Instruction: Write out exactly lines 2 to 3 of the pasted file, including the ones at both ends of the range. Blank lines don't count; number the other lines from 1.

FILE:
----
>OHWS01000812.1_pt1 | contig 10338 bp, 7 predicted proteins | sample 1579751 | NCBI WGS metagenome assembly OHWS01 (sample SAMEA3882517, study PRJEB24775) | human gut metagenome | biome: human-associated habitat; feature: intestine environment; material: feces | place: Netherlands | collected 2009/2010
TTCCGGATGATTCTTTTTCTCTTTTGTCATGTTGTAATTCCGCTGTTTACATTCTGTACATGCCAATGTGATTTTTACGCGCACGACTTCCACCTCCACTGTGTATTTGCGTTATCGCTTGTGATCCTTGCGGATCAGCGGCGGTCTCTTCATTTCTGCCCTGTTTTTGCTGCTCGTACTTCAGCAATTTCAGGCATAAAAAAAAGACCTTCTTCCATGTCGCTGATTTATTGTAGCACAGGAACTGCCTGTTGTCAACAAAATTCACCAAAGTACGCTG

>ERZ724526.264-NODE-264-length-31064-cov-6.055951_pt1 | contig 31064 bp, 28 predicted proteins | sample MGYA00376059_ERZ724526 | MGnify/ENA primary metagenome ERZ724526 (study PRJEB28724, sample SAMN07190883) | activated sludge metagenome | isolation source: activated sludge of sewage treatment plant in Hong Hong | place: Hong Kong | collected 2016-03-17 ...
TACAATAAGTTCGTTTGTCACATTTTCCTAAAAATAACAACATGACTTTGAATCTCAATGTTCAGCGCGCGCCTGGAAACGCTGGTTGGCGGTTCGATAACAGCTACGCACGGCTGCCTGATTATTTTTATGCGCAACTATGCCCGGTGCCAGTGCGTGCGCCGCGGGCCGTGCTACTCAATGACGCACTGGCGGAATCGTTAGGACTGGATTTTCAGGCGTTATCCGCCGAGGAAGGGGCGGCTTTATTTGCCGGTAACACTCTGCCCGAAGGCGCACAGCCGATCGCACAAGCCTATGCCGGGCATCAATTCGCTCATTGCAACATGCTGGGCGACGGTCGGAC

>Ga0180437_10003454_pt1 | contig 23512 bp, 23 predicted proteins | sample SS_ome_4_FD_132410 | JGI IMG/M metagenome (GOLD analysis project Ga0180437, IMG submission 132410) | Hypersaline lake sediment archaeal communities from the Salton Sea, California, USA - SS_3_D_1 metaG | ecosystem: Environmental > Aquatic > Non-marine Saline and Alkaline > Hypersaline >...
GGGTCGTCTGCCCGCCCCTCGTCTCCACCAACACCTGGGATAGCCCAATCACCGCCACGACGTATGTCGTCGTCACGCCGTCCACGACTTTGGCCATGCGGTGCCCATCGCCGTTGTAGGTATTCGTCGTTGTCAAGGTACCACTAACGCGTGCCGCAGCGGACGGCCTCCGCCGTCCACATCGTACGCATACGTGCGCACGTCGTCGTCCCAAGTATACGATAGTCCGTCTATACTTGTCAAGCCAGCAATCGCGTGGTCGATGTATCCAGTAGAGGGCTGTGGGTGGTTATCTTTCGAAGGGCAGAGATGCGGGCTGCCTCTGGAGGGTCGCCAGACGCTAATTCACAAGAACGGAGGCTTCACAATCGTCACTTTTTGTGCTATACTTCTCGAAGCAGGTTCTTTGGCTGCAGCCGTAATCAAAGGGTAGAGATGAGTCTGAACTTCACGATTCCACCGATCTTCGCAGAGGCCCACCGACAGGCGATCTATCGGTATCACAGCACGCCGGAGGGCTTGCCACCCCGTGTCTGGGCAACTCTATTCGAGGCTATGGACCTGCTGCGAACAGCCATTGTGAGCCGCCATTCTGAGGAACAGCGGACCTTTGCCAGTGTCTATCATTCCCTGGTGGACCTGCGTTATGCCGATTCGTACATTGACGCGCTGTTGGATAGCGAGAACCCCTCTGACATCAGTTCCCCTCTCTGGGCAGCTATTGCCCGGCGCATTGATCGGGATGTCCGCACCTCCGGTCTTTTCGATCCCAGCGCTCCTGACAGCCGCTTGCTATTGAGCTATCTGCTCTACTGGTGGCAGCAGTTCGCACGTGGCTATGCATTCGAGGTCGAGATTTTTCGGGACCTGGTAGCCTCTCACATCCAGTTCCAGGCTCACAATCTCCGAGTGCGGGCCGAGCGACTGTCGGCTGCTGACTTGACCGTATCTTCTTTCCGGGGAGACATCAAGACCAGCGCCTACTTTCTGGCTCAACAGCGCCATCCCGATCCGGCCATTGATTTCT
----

TTCCGGATGATTCTTTTTCTCTTTTGTCATGTTGTAATTCCGCTGTTTACATTCTGTACATGCCAATGTGATTTTTACGCGCACGACTTCCACCTCCACTGTGTATTTGCGTTATCGCTTGTGATCCTTGCGGATCAGCGGCGGTCTCTTCATTTCTGCCCTGTTTTTGCTGCTCGTACTTCAGCAATTTCAGGCATAAAAAAAAGACCTTCTTCCATGTCGCTGATTTATTGTAGCACAGGAACTGCCTGTTGTCAACAAAATTCACCAAAGTACGCTG

>ERZ724526.264-NODE-264-length-31064-cov-6.055951_pt1 | contig 31064 bp, 28 predicted proteins | sample MGYA00376059_ERZ724526 | MGnify/ENA primary metagenome ERZ724526 (study PRJEB28724, sample SAMN07190883) | activated sludge metagenome | isolation source: activated sludge of sewage treatment plant in Hong Hong | place: Hong Kong | collected 2016-03-17 ...